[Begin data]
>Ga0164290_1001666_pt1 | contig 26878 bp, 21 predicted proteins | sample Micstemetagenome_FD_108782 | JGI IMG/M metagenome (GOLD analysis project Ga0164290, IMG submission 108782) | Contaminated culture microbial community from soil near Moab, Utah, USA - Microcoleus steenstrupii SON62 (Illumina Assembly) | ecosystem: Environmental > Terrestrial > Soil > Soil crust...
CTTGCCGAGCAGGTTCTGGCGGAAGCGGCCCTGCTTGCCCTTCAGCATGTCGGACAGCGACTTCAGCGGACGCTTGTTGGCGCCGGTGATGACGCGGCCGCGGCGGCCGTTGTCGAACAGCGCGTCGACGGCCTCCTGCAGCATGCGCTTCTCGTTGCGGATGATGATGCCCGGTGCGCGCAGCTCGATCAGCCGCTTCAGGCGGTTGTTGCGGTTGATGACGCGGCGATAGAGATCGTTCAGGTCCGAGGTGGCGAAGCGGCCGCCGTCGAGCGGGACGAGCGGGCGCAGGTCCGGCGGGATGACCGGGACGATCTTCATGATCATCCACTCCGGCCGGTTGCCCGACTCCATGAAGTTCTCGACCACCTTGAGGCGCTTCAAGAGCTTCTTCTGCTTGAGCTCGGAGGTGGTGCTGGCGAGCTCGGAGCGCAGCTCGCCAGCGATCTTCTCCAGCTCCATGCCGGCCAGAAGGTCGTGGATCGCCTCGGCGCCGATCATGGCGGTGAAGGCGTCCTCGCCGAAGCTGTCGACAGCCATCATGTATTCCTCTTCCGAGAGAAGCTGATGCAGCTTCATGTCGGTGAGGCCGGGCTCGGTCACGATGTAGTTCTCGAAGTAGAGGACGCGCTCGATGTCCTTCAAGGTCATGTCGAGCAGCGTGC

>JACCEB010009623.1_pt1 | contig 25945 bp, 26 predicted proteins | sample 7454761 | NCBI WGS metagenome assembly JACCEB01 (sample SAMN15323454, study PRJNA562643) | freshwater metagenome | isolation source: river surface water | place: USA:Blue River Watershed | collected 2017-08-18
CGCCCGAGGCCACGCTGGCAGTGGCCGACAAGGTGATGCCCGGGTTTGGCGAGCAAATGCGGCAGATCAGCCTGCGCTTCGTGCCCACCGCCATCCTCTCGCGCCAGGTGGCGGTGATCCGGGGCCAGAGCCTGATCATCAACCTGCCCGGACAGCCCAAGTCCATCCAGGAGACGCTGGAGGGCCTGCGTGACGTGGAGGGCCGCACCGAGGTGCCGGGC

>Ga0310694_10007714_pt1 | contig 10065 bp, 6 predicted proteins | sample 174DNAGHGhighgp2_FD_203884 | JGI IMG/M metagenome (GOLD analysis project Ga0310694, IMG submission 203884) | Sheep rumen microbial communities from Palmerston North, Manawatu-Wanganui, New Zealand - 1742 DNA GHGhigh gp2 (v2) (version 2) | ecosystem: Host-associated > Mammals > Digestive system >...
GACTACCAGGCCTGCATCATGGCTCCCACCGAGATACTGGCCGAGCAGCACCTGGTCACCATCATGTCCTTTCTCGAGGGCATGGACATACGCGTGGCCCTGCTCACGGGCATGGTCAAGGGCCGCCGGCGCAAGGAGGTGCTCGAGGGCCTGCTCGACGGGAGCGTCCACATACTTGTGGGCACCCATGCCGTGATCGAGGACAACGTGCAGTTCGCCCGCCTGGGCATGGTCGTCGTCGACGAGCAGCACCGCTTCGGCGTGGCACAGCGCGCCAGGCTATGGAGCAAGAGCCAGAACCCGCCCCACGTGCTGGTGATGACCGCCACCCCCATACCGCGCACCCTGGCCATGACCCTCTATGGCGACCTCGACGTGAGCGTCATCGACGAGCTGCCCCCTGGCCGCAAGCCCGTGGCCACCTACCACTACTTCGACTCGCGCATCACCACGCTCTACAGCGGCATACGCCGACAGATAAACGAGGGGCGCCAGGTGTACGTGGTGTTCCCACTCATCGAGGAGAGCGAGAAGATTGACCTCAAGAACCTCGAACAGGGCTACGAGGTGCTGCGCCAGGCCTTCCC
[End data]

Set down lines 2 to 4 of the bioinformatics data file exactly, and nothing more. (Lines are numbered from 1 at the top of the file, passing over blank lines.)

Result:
CTTGCCGAGCAGGTTCTGGCGGAAGCGGCCCTGCTTGCCCTTCAGCATGTCGGACAGCGACTTCAGCGGACGCTTGTTGGCGCCGGTGATGACGCGGCCGCGGCGGCCGTTGTCGAACAGCGCGTCGACGGCCTCCTGCAGCATGCGCTTCTCGTTGCGGATGATGATGCCCGGTGCGCGCAGCTCGATCAGCCGCTTCAGGCGGTTGTTGCGGTTGATGACGCGGCGATAGAGATCGTTCAGGTCCGAGGTGGCGAAGCGGCCGCCGTCGAGCGGGACGAGCGGGCGCAGGTCCGGCGGGATGACCGGGACGATCTTCATGATCATCCACTCCGGCCGGTTGCCCGACTCCATGAAGTTCTCGACCACCTTGAGGCGCTTCAAGAGCTTCTTCTGCTTGAGCTCGGAGGTGGTGCTGGCGAGCTCGGAGCGCAGCTCGCCAGCGATCTTCTCCAGCTCCATGCCGGCCAGAAGGTCGTGGATCGCCTCGGCGCCGATCATGGCGGTGAAGGCGTCCTCGCCGAAGCTGTCGACAGCCATCATGTATTCCTCTTCCGAGAGAAGCTGATGCAGCTTCATGTCGGTGAGGCCGGGCTCGGTCACGATGTAGTTCTCGAAGTAGAGGACGCGCTCGATGTCCTTCAAGGTCATGTCGAGCAGCGTGC

>JACCEB010009623.1_pt1 | contig 25945 bp, 26 predicted proteins | sample 7454761 | NCBI WGS metagenome assembly JACCEB01 (sample SAMN15323454, study PRJNA562643) | freshwater metagenome | isolation source: river surface water | place: USA:Blue River Watershed | collected 2017-08-18
CGCCCGAGGCCACGCTGGCAGTGGCCGACAAGGTGATGCCCGGGTTTGGCGAGCAAATGCGGCAGATCAGCCTGCGCTTCGTGCCCACCGCCATCCTCTCGCGCCAGGTGGCGGTGATCCGGGGCCAGAGCCTGATCATCAACCTGCCCGGACAGCCCAAGTCCATCCAGGAGACGCTGGAGGGCCTGCGTGACGTGGAGGGCCGCACCGAGGTGCCGGGC